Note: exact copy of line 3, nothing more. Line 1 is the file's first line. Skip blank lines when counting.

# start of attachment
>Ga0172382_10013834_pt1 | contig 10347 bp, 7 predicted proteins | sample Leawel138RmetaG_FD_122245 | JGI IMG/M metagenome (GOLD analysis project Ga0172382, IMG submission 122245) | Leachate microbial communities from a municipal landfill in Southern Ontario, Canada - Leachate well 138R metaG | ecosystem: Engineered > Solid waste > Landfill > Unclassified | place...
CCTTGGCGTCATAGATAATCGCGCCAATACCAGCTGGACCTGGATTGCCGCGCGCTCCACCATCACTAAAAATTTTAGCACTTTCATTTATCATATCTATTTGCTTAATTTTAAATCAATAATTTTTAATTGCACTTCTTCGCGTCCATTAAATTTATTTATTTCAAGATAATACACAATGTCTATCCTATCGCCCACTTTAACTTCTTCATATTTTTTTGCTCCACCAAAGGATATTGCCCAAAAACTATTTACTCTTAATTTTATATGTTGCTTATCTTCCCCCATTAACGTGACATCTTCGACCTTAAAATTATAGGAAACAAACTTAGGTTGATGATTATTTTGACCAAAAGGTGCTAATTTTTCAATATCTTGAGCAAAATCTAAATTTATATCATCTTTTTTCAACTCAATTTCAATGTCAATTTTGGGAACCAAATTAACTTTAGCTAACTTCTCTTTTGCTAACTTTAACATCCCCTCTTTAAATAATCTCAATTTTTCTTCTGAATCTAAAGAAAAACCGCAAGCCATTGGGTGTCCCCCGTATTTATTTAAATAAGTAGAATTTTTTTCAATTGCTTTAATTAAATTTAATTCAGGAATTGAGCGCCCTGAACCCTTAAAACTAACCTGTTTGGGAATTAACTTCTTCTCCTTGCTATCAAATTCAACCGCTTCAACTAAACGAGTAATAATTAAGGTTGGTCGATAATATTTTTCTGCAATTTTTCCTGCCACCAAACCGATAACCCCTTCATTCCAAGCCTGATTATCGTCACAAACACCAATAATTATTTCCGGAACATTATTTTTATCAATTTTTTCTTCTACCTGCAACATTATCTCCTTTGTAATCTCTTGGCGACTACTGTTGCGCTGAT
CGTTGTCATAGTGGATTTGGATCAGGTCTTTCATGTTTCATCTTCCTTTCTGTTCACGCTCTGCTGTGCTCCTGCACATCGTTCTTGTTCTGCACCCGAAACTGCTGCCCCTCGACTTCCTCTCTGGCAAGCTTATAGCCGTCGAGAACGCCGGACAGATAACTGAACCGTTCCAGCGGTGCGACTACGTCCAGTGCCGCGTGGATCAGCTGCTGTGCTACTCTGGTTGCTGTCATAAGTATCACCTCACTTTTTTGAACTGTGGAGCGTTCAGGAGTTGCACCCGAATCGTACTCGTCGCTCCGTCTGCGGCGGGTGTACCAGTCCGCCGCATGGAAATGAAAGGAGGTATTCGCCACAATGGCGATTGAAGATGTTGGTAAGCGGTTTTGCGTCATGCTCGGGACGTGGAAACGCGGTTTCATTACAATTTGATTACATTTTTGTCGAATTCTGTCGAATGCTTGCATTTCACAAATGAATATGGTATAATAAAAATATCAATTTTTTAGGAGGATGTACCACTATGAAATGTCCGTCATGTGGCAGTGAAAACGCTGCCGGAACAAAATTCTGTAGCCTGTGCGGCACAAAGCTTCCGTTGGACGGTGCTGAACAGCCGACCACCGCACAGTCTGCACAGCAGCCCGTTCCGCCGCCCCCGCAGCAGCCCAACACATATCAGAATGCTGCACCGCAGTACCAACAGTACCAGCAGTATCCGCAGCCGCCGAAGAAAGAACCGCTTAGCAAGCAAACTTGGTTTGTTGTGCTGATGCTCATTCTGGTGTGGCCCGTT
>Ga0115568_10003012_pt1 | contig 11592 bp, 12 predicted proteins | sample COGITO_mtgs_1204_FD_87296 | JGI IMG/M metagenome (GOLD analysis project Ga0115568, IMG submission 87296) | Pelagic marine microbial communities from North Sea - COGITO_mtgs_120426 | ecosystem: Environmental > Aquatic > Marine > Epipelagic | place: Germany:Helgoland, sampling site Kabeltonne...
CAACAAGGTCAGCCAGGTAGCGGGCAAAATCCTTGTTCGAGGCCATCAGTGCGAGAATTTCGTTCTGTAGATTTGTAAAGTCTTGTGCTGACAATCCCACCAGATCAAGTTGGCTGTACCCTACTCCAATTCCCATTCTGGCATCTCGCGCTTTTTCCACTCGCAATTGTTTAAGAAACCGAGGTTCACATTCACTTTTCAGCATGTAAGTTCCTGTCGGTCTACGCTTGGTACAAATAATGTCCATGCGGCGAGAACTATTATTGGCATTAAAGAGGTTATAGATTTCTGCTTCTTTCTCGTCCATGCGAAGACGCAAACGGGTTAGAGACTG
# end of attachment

CGTTGTCATAGTGGATTTGGATCAGGTCTTTCATGTTTCATCTTCCTTTCTGTTCACGCTCTGCTGTGCTCCTGCACATCGTTCTTGTTCTGCACCCGAAACTGCTGCCCCTCGACTTCCTCTCTGGCAAGCTTATAGCCGTCGAGAACGCCGGACAGATAACTGAACCGTTCCAGCGGTGCGACTACGTCCAGTGCCGCGTGGATCAGCTGCTGTGCTACTCTGGTTGCTGTCATAAGTATCACCTCACTTTTTTGAACTGTGGAGCGTTCAGGAGTTGCACCCGAATCGTACTCGTCGCTCCGTCTGCGGCGGGTGTACCAGTCCGCCGCATGGAAATGAAAGGAGGTATTCGCCACAATGGCGATTGAAGATGTTGGTAAGCGGTTTTGCGTCATGCTCGGGACGTGGAAACGCGGTTTCATTACAATTTGATTACATTTTTGTCGAATTCTGTCGAATGCTTGCATTTCACAAATGAATATGGTATAATAAAAATATCAATTTTTTAGGAGGATGTACCACTATGAAATGTCCGTCATGTGGCAGTGAAAACGCTGCCGGAACAAAATTCTGTAGCCTGTGCGGCACAAAGCTTCCGTTGGACGGTGCTGAACAGCCGACCACCGCACAGTCTGCACAGCAGCCCGTTCCGCCGCCCCCGCAGCAGCCCAACACATATCAGAATGCTGCACCGCAGTACCAACAGTACCAGCAGTATCCGCAGCCGCCGAAGAAAGAACCGCTTAGCAAGCAAACTTGGTTTGTTGTGCTGATGCTCATTCTGGTGTGGCCCGTT